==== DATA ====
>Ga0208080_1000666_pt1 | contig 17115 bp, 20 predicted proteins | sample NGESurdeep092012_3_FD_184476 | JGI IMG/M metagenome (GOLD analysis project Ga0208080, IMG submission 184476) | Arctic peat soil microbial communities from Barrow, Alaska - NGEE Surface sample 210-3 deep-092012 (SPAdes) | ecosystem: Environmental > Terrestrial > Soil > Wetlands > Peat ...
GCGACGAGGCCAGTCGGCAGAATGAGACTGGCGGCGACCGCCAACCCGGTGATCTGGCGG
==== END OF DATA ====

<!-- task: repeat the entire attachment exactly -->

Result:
>Ga0208080_1000666_pt1 | contig 17115 bp, 20 predicted proteins | sample NGESurdeep092012_3_FD_184476 | JGI IMG/M metagenome (GOLD analysis project Ga0208080, IMG submission 184476) | Arctic peat soil microbial communities from Barrow, Alaska - NGEE Surface sample 210-3 deep-092012 (SPAdes) | ecosystem: Environmental > Terrestrial > Soil > Wetlands > Peat ...
GCGACGAGGCCAGTCGGCAGAATGAGACTGGCGGCGACCGCCAACCCGGTGATCTGGCGG